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The “Forced C-Section”: How Bias in Reporting Impacts Upon Public Perception of Justice

The “Forced C-Section”: How Bias in Reporting Impacts Upon Public Perception of Justice

Yesterday saw the publication of a Note from Mr Justice Mostyn concerning a Judgment provided in the Court of Protection on 23rd August 2012. The case referred to concerns an application made by the NHS Trust seeking a declaration and Order on medical grounds that it would be in the best interests of the incapacitated (and at the time seriously mentally unwell) patient concerned to have an elective caesarean. The need for the published Note given no prior applications to Appeal the decision in the 15 months that have since followed, presumably follows Public consternation given the widespread reporting of the ‘story’ in the National Press in recent days.

As can be seen, Justice Mostyn sets the record straight in four simple and unambiguous paragraphs: The decision was taken in the best interests of the patient on the basis of clear medical evidence before the Court. As a Lawyer, it’s imperative to me that the word evidence should be embossed. It was not, as intimated in some sources at the instigation of social workers in the family Court. A heavy sigh ensues as I read (yet again) about the decisions taken in ‘secretive’ family Courts where children are ‘forcibly’ removed from their mothers. The language is deliberately evocative and to my mind, seriously misleading.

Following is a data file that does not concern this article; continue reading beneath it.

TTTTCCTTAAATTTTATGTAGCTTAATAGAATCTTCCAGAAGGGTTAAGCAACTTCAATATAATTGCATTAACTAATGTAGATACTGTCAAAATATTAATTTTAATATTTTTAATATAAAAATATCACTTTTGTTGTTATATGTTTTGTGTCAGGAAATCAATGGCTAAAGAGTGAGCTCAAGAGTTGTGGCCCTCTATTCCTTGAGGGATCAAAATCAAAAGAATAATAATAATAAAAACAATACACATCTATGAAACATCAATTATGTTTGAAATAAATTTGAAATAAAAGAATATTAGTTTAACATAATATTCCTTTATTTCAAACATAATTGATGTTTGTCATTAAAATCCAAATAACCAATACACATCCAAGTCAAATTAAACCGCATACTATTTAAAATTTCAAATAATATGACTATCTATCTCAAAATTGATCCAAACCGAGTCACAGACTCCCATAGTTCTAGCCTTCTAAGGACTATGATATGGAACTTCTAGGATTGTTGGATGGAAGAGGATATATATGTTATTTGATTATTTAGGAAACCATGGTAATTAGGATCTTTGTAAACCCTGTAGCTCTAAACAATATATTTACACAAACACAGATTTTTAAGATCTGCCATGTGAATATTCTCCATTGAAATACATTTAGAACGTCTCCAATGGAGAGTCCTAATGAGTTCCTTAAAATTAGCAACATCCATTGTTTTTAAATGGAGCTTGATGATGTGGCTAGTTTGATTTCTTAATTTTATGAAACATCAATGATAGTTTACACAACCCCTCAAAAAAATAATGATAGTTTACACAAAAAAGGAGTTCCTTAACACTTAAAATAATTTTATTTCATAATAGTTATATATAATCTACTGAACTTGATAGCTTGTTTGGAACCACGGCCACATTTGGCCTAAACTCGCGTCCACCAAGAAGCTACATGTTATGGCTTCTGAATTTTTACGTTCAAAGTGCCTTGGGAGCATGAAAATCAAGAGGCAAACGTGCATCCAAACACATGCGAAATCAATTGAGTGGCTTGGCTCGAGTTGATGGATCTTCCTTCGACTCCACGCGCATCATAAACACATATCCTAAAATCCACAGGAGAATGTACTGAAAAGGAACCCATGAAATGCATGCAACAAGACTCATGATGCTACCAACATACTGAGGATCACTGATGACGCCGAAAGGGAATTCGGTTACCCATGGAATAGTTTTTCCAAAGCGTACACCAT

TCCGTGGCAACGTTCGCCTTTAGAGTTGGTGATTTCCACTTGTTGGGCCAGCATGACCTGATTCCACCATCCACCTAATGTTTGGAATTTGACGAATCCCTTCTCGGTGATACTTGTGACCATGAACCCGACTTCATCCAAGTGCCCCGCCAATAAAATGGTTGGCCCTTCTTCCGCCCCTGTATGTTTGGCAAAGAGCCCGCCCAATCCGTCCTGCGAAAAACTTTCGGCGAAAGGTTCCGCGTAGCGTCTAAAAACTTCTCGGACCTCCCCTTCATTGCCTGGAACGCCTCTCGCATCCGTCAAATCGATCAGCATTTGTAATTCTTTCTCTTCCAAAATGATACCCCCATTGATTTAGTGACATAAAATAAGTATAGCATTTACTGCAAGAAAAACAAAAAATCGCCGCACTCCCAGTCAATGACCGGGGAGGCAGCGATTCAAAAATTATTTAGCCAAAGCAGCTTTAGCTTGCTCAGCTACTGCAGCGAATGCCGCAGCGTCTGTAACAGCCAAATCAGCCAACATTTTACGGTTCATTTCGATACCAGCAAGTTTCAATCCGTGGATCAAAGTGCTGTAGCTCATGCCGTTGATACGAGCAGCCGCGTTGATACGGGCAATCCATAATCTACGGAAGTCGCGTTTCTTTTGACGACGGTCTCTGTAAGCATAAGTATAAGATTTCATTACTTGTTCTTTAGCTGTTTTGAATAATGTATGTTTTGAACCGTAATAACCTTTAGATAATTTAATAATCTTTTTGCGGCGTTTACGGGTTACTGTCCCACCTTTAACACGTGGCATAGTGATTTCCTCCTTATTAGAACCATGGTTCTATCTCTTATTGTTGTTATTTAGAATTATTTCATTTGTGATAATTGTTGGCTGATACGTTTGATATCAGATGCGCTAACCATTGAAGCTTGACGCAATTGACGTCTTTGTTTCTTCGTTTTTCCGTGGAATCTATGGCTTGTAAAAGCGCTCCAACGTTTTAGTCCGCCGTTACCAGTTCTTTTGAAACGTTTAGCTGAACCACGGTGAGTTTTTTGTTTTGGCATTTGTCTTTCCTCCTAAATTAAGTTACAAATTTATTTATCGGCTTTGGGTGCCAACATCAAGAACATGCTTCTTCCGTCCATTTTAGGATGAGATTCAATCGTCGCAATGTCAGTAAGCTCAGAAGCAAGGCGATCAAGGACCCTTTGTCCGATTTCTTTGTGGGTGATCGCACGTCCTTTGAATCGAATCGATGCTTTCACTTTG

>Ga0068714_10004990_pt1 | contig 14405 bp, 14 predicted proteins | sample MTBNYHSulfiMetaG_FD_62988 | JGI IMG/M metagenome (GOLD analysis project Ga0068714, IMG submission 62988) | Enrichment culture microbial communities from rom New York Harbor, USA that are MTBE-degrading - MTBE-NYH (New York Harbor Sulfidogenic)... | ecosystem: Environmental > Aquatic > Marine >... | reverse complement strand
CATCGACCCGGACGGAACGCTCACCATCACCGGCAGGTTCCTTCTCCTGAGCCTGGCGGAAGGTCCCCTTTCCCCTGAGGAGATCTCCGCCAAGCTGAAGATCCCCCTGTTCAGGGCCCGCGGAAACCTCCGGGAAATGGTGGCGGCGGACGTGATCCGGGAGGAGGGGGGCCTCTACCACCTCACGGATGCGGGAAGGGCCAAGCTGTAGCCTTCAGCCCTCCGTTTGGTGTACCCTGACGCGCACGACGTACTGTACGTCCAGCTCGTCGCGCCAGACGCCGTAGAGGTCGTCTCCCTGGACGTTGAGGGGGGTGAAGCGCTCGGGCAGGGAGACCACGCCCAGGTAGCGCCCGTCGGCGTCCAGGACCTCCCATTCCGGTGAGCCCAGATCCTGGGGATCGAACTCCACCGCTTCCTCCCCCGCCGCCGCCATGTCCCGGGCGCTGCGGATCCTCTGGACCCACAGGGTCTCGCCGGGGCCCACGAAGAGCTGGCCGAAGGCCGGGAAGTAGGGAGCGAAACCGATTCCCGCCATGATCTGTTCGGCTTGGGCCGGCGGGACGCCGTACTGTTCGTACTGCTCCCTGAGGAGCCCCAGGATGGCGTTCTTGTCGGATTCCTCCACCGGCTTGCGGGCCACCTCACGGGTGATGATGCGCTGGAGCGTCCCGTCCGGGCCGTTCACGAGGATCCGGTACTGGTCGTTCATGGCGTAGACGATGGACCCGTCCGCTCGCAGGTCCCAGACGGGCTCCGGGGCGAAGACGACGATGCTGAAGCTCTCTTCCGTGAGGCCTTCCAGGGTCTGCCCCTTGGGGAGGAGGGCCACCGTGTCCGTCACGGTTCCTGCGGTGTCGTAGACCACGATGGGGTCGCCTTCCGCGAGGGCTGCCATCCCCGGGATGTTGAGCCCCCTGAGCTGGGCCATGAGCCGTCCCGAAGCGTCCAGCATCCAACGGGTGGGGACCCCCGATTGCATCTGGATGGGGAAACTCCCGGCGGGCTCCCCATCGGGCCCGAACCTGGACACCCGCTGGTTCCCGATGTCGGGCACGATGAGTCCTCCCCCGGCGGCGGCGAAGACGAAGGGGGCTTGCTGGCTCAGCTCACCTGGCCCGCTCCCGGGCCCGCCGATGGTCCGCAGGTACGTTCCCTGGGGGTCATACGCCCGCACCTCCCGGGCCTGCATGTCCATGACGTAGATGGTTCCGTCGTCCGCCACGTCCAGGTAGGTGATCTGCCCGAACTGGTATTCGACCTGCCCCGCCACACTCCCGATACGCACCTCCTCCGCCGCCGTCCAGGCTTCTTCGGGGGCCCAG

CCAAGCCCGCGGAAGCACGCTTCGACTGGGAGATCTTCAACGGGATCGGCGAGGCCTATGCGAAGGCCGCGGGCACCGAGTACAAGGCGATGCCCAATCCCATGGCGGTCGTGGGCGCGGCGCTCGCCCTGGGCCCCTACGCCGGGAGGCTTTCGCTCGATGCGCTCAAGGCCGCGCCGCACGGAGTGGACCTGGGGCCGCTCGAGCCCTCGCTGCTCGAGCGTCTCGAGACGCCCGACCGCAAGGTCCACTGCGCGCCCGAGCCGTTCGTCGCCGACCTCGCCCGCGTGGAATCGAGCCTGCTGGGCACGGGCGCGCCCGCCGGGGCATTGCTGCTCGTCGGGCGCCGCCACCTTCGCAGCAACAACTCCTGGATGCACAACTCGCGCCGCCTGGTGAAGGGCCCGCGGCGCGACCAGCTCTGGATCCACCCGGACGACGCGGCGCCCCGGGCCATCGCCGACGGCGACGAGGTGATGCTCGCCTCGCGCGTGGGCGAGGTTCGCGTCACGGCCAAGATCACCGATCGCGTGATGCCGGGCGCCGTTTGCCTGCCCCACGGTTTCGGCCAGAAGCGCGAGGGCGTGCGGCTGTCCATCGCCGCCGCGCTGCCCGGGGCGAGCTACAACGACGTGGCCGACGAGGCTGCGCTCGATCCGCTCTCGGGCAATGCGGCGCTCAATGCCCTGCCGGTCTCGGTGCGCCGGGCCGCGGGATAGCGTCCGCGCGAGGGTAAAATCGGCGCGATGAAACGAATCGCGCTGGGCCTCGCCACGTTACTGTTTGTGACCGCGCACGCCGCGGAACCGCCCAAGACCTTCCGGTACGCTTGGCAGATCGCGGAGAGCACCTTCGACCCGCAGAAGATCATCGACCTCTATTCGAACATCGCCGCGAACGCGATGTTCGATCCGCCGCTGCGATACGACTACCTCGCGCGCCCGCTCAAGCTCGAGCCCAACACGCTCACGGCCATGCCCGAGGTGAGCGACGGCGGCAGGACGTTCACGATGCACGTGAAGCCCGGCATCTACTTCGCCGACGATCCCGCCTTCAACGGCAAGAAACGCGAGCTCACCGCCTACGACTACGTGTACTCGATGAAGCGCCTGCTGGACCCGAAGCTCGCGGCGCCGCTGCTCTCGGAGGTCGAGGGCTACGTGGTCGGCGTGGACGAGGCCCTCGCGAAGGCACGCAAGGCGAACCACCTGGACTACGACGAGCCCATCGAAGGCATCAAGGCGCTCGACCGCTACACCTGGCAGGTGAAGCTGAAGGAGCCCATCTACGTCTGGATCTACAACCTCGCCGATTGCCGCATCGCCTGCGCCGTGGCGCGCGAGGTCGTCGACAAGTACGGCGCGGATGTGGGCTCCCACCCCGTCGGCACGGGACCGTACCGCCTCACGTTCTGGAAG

Is it time to set the record straight? I ask this question, as there has been much debate in recent months following moves instigated by the current President of the Family Division, Sir James Munby to ‘open up’ the Family Court and the Court of Protection. A draft Practice Guidance (‘Transparency in the Family Courts and the Court of Protection) was issued on 12th July this year and a finalised version is imminently anticipated. Whilst I agree (and it must to my mind be right) that the Public has a legitimate interest in understanding how difficult decisions are taken and that transparency should assist with this, it is equally clear that those charged with reporting these decisions have a duty to provide responsible and accurate information to the Public at large.

The reporting must be informed, impartial and not partisan or selective. And more than this, it should be designed to enable the reader to broadly understand the evidential basis upon which these extremely difficult decisions are taken.

If you have a family or childcare law issue please contact IBB’s Childcare Solicitors to arrange a meeting, call us on 01895 207857.